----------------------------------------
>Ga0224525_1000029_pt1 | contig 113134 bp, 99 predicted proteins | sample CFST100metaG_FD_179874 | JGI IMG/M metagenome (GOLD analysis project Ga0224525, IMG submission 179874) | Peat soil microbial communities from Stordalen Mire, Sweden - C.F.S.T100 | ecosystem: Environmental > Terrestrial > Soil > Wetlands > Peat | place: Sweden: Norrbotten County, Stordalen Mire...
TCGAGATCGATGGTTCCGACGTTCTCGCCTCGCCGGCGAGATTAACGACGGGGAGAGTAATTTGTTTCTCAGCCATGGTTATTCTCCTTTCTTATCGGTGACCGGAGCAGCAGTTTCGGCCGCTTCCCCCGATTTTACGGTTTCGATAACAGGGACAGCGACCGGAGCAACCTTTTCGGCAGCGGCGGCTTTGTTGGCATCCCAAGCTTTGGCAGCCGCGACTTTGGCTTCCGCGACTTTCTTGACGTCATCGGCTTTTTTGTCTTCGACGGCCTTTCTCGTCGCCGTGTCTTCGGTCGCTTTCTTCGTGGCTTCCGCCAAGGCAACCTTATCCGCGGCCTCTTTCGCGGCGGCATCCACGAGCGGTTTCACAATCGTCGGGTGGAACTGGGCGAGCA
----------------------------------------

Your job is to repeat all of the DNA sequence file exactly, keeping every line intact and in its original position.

>Ga0224525_1000029_pt1 | contig 113134 bp, 99 predicted proteins | sample CFST100metaG_FD_179874 | JGI IMG/M metagenome (GOLD analysis project Ga0224525, IMG submission 179874) | Peat soil microbial communities from Stordalen Mire, Sweden - C.F.S.T100 | ecosystem: Environmental > Terrestrial > Soil > Wetlands > Peat | place: Sweden: Norrbotten County, Stordalen Mire...
TCGAGATCGATGGTTCCGACGTTCTCGCCTCGCCGGCGAGATTAACGACGGGGAGAGTAATTTGTTTCTCAGCCATGGTTATTCTCCTTTCTTATCGGTGACCGGAGCAGCAGTTTCGGCCGCTTCCCCCGATTTTACGGTTTCGATAACAGGGACAGCGACCGGAGCAACCTTTTCGGCAGCGGCGGCTTTGTTGGCATCCCAAGCTTTGGCAGCCGCGACTTTGGCTTCCGCGACTTTCTTGACGTCATCGGCTTTTTTGTCTTCGACGGCCTTTCTCGTCGCCGTGTCTTCGGTCGCTTTCTTCGTGGCTTCCGCCAAGGCAACCTTATCCGCGGCCTCTTTCGCGGCGGCATCCACGAGCGGTTTCACAATCGTCGGGTGGAACTGGGCGAGCA